A city skyline at night is an impressive spectacle, but the millions of twinkling lights we’re accustomed to obscure the natural starlight above. In his new documentary, The City Dark, filmmaker Ian Cheney ’98 explores this light pollution and asks: What do we lose when we lose our connection to the night?
“Not long after moving to New York from rural Maine, I heard a surprising statistic: for the first time in the history of the planet, more people were living in cities than in the countryside,” says Ian. “That global shift from rural to urban mirrored my own shift from spending much of my childhood under dark night skies to an adulthood in cities. Surely, I thought, I’m not the only person missing the stars.”
The film covers a wide geographical area—exploring the threat of killer asteroids in Hawaii and tracking hatching turtles along the Florida coast—and features stunning astrophotography and a cast of eclectic scientists, philosophers, historians and lighting designers. Ian says making the documentary was a great learning experience.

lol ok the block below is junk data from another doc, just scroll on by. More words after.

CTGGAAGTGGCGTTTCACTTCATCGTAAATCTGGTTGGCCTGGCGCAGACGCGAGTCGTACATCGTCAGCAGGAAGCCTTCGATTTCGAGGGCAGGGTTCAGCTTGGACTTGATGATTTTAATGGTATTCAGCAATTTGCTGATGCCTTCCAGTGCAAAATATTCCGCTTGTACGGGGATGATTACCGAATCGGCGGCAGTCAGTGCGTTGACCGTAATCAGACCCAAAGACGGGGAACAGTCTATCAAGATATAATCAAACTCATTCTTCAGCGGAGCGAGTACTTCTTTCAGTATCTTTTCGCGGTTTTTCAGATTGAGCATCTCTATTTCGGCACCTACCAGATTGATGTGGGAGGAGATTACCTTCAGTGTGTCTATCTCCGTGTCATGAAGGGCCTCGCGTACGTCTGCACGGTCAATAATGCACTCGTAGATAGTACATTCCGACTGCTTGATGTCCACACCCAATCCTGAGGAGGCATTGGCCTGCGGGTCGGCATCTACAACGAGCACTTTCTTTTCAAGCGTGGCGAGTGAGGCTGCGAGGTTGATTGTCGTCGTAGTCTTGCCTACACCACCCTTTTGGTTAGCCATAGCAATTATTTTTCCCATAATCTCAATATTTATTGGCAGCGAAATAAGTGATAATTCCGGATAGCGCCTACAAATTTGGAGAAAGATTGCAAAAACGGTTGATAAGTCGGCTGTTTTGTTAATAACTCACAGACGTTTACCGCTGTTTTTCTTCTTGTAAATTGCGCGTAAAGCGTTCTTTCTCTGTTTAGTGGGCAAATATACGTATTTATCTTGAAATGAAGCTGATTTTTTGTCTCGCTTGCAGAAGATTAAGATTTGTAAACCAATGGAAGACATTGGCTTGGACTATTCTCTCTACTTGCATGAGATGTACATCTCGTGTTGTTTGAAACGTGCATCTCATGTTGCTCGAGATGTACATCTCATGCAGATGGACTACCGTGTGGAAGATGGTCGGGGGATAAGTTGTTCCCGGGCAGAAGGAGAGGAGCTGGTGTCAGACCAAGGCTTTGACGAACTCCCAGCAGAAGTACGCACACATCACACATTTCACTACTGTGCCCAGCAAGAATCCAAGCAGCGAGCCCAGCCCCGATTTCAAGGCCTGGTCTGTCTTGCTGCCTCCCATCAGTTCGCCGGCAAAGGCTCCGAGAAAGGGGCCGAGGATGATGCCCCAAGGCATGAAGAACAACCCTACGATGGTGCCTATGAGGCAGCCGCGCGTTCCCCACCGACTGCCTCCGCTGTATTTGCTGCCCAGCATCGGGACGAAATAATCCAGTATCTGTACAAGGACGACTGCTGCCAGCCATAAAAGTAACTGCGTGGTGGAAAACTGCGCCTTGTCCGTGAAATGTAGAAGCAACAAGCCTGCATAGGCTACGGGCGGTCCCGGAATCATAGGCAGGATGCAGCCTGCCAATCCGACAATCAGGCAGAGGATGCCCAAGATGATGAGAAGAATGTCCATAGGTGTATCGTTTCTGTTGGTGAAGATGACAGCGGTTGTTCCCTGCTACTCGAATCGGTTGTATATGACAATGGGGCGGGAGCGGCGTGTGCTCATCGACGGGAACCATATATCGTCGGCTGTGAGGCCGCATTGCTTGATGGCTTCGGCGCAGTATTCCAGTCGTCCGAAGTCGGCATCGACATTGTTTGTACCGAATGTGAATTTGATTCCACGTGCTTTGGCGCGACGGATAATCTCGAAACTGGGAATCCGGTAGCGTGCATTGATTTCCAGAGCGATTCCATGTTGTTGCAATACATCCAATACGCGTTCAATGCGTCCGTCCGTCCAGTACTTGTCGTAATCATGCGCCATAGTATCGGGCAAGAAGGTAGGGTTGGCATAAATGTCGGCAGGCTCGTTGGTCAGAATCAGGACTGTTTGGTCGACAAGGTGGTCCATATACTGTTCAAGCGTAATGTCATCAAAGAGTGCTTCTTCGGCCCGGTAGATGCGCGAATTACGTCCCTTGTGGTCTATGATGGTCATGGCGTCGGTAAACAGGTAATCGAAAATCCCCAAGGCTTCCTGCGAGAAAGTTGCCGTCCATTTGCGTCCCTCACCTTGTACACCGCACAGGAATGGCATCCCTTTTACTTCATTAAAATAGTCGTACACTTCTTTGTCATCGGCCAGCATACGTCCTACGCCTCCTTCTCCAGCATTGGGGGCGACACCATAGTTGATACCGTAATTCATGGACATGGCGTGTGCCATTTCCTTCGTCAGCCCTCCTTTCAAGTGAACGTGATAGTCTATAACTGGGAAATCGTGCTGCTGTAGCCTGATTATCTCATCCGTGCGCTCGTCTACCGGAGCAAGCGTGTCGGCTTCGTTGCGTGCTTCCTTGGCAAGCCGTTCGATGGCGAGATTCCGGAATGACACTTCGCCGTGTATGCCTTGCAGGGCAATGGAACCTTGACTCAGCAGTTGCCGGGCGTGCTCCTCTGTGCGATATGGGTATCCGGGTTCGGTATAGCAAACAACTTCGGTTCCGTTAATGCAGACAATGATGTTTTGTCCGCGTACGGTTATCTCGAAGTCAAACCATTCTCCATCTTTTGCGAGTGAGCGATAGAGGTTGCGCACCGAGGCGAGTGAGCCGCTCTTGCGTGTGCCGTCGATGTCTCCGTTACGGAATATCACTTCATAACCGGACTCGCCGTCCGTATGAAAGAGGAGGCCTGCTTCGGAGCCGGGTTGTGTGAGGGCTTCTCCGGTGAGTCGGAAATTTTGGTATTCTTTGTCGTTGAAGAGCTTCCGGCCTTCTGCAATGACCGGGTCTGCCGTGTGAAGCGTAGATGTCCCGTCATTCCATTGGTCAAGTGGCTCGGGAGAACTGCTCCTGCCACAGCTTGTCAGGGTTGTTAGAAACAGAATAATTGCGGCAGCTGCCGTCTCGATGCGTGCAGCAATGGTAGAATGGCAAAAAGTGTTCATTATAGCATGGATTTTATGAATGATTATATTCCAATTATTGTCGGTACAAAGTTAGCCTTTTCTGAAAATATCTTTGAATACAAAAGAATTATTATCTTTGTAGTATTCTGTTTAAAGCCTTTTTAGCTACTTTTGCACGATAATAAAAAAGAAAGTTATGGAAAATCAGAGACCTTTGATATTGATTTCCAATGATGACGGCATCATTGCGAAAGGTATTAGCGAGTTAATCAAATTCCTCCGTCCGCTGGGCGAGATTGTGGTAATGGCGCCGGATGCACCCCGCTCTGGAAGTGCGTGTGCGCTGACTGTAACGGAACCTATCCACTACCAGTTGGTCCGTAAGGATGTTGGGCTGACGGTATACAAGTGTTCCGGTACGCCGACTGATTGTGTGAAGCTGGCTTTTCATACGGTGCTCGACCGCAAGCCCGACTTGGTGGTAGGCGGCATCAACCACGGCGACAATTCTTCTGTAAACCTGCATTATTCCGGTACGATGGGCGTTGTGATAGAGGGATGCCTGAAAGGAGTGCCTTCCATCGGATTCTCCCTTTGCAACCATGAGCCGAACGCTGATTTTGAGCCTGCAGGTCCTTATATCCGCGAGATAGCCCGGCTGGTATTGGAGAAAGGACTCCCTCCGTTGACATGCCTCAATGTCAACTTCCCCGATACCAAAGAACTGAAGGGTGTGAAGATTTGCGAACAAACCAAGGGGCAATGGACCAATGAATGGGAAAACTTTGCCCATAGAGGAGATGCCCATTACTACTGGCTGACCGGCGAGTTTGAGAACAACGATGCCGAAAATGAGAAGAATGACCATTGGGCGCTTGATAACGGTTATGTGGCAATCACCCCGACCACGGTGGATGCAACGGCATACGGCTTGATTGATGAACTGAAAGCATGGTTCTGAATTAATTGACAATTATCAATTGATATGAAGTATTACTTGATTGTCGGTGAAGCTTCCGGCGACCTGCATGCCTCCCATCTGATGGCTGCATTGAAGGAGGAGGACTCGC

“The science of sleep is fascinating, rapidly evolving, and something I knew absolutely nothing about when we began the film,” says Ian. “In a way, what we’re learning about our need for darkness is very intuitive: mankind evolved on a planet with very regular cycles of light and dark, up until only a few hundred years ago. When we disrupt that circadian rhythm, with more light at night and less light than we need during the day, we run risks that we’re only beginning to understand.”
Ian, co-creator of the award-winning documentary King Corn (2007), is looking forward to returning to Boston this week to screen The City Dark at the Museum of Fine Arts from Wednesday, October 5 through Sunday, October 9.
Ian and King Corn co-creator Curt Ellis recently received the prestigious Heinz Award for their work in using humor and innovative programming to inform people about sustainable food growth. After producing the film Truck Farm, the pair helped establish FoodCorps, a national organization that places recent college graduates into high-obesity, limited-resource communities for a year of public service transforming school food.